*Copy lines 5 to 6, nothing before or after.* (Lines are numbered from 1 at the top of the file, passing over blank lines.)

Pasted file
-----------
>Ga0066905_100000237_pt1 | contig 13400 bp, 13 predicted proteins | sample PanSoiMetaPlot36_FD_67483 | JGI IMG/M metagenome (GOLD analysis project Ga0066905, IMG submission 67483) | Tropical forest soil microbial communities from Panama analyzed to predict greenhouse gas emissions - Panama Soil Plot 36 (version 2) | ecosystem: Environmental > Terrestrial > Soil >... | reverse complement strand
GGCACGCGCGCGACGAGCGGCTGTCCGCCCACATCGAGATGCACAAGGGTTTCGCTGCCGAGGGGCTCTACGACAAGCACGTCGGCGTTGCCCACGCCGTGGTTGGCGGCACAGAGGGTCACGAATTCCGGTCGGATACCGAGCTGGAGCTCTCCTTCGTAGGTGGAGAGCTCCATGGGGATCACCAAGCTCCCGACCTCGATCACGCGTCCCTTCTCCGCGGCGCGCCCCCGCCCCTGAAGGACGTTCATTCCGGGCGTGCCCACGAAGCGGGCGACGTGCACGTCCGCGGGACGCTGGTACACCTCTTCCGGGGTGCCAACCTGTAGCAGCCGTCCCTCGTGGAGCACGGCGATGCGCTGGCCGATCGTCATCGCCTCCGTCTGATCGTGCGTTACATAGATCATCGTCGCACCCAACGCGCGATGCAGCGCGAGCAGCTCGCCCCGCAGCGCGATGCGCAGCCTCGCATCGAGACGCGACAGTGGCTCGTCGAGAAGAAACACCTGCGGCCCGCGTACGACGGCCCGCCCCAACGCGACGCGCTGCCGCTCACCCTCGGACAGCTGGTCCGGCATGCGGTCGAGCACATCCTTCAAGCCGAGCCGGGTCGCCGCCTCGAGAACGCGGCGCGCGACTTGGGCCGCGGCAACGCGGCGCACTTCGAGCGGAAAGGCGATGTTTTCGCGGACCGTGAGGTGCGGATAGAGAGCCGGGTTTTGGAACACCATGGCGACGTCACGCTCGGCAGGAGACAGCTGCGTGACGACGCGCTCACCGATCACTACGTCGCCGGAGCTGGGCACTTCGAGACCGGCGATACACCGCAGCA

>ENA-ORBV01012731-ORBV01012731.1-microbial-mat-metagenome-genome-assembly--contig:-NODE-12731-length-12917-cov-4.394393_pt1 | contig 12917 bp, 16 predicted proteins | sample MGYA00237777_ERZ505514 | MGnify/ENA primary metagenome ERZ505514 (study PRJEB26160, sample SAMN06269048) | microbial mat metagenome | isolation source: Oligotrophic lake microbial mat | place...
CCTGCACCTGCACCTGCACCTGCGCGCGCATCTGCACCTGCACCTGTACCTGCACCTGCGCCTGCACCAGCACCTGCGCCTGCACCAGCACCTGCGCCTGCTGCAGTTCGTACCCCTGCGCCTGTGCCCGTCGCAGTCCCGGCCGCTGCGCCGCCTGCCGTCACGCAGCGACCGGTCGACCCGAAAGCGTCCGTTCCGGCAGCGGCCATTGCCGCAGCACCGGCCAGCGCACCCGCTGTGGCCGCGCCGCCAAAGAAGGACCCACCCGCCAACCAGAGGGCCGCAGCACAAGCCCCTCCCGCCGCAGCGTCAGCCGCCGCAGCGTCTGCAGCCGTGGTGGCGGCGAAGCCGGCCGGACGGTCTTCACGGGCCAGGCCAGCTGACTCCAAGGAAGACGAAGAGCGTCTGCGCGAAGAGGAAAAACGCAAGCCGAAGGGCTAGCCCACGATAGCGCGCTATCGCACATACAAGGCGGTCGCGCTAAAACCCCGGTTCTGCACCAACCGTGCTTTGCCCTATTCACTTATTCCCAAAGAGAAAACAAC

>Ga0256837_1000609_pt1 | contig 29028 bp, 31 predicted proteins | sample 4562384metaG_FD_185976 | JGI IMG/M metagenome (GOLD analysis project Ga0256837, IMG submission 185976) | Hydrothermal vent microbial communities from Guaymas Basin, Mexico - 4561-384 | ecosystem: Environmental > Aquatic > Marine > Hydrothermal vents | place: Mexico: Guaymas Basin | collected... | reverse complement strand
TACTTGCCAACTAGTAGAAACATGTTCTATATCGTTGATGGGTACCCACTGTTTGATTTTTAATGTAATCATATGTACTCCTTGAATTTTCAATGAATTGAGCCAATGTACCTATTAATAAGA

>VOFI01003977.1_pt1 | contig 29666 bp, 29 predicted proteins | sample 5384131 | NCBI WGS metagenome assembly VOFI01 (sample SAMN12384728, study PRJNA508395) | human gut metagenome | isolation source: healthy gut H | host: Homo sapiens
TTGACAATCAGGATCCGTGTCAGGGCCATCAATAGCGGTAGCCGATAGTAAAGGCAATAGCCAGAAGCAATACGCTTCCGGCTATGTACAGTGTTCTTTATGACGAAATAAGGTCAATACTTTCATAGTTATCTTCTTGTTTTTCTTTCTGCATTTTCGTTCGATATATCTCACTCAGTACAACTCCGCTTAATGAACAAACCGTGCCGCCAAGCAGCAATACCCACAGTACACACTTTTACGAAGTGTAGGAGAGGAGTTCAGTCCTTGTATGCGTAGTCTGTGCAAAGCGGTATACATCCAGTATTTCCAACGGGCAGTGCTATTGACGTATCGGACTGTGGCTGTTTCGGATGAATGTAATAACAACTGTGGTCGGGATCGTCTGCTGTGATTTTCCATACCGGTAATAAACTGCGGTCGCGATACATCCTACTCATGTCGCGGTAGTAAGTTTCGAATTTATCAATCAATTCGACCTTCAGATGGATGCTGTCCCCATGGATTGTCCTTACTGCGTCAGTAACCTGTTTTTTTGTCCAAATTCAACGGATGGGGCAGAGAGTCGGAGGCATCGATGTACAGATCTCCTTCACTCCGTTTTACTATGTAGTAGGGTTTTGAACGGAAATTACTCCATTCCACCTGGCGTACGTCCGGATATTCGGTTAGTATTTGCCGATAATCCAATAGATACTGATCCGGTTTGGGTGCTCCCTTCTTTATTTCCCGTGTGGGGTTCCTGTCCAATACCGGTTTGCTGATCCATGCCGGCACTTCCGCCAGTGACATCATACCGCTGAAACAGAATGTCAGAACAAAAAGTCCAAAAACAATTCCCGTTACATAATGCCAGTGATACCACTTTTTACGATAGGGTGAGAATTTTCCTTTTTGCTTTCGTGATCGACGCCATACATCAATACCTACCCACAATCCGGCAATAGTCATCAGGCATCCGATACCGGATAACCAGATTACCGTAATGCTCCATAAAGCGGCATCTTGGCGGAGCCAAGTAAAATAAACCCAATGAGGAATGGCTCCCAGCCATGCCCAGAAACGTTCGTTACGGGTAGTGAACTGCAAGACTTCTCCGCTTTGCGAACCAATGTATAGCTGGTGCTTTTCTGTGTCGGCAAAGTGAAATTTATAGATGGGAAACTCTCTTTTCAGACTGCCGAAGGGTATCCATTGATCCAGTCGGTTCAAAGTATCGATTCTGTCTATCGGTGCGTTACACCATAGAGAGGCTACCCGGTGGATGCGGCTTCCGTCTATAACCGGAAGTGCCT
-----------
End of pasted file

>Ga0256837_1000609_pt1 | contig 29028 bp, 31 predicted proteins | sample 4562384metaG_FD_185976 | JGI IMG/M metagenome (GOLD analysis project Ga0256837, IMG submission 185976) | Hydrothermal vent microbial communities from Guaymas Basin, Mexico - 4561-384 | ecosystem: Environmental > Aquatic > Marine > Hydrothermal vents | place: Mexico: Guaymas Basin | collected... | reverse complement strand
TACTTGCCAACTAGTAGAAACATGTTCTATATCGTTGATGGGTACCCACTGTTTGATTTTTAATGTAATCATATGTACTCCTTGAATTTTCAATGAATTGAGCCAATGTACCTATTAATAAGA